Smoking in the UK - economic analysis of its costs.

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Smoking in UK

Name: Hans

ID NO.:GZ-11-0033

Group: Keynes

Word count: 1318

Date: Dec.19th


1.        Introduction        

1.1 Background        

1.2 Definition        

1.2.1 External benefit        

1.2.2 External cost        

1.3 Theory        

1.4 Aims        

2. Finding        

2.1 External benefit of smoking        

2.2 External cost of smoking        

2.21 Secondhand smoking        

2.3 The policy of UK Government        

2.31 The ban of advertising        

2.32 The prohibiting in public place        

3. Discussions        

3.1 Taxation        


4. Conclusion        

4.1 Summary        

4.2 Recommendation        

5. Reference        

  1.  Introduction

1.1 Background

United Kingdom was the original state of smoking prevalence and smoking has caused widespread death of the first countries. According to ASH (2011) “there are about 10 million adults who smoke cigarettes in Great Britain” which is “about a sixth of the total UK population”. Throughout the United Kingdom, there was about one-third per cent of all the middle age’s deaths caused by smoking. Therefore, United Kingdom is one of the most importance states of tobacco control. Government control on cigarette consumption through different instruments such as advertising-all advertising and promotion of tobacco are banned in the UK; taxation-taxation is probably the most effective means of reducing tobacco consumption. Raising tobacco prices through taxation can result in significant benefits to the economy. For instance, a 5% price increase would result in 190,000 fewer smokers and increase government revenue by £520 million per year in the first five years.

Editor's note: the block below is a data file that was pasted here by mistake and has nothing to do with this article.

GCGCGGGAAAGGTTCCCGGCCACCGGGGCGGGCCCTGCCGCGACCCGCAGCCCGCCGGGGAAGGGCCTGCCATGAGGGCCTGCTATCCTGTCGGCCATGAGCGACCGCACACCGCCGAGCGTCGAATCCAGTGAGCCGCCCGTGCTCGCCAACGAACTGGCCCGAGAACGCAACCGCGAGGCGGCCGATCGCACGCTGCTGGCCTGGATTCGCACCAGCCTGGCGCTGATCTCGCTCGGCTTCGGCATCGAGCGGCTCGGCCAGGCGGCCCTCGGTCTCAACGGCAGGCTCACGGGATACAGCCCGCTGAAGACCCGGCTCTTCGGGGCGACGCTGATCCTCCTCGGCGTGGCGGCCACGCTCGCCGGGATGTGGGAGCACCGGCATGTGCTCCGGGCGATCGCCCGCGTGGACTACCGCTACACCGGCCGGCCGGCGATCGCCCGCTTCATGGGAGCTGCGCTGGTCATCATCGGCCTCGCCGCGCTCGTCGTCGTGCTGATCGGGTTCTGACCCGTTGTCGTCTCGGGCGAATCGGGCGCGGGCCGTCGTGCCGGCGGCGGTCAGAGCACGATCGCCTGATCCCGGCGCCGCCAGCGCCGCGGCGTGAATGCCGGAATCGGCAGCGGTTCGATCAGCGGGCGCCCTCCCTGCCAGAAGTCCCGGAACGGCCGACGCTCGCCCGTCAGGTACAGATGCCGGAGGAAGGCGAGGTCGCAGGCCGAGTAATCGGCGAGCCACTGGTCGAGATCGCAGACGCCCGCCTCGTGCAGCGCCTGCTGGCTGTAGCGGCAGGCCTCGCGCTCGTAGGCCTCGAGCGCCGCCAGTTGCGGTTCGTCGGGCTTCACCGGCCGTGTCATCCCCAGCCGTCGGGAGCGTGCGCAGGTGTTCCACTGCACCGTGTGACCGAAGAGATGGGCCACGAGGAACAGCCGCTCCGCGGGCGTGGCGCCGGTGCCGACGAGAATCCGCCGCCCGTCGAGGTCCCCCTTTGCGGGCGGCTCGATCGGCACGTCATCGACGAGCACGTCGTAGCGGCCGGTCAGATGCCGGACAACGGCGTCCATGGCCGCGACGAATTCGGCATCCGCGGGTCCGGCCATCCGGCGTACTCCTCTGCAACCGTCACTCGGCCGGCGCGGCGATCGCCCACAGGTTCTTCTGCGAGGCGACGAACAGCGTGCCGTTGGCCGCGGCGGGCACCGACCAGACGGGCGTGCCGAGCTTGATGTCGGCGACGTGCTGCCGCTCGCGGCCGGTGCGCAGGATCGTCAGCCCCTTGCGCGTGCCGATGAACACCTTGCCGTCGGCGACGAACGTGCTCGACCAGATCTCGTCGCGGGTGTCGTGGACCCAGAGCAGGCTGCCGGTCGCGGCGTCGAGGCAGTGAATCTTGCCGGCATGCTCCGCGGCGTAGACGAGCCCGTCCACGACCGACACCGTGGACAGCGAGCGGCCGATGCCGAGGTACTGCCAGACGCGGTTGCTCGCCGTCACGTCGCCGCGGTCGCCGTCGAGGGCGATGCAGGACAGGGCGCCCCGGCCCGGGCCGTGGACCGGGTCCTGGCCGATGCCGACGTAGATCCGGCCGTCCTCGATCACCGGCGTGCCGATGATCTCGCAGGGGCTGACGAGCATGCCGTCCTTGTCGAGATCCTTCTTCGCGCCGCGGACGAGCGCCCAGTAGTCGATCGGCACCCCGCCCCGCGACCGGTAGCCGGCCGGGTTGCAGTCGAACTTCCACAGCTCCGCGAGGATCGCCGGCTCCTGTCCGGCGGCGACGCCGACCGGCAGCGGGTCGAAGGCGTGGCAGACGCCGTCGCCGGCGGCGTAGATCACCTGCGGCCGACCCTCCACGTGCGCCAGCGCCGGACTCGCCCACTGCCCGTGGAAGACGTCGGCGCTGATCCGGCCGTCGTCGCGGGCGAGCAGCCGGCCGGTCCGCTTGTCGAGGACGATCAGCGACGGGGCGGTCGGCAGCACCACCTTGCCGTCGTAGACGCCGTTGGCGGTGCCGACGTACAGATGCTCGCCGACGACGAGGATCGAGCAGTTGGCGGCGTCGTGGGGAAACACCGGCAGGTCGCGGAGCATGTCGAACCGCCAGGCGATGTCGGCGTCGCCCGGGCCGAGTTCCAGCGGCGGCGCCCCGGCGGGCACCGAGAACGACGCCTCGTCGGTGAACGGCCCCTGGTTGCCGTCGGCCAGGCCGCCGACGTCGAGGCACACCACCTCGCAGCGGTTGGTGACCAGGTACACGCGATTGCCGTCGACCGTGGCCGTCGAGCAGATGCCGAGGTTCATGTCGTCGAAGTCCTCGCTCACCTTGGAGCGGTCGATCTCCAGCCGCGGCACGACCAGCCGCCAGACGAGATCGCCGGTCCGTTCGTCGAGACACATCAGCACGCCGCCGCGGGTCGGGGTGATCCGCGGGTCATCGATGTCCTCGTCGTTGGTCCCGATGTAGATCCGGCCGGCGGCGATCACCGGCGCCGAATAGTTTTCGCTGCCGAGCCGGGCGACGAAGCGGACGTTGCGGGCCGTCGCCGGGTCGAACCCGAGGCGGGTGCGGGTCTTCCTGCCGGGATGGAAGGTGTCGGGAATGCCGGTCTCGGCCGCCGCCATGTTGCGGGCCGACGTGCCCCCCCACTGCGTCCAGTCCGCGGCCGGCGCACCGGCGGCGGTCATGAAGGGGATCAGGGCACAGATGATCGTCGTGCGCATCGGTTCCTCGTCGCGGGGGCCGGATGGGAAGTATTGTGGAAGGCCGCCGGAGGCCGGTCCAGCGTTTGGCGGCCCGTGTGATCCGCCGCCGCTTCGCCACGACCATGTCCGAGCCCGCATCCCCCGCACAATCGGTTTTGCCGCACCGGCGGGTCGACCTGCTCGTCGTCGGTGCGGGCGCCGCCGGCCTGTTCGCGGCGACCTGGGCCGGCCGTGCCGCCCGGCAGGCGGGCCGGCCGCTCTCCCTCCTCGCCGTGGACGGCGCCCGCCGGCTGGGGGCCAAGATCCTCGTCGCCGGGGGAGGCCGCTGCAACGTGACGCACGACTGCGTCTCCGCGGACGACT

As can be seen in figure 1, the numbers show that between 1991 and 2001 the retail price of cigarettes increased by about 80% in real terms. This is explained to a large extent by tax increases; over the same period the proportion of tax in the retail price rose from 73% to 80%.

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1.2 Definition

1.2.1 External benefit

        External benefit is the benefit to the third party who is not involved into the activity which causes the cost (Anderton, 2008:96)

1.2.2 External cost

External cost is the cost to the third party who is not involved into the activity which causes the cost (Anderton, 2008:96)

1.3 Theory

This topic exist the relationship between demand and price which is if price increases, the quantity demanded becomes lower. Furthermore, taxation is a factor of the increase and decrease of demand and supply. Besides, advertising also is an important factor to influence the demand of ...

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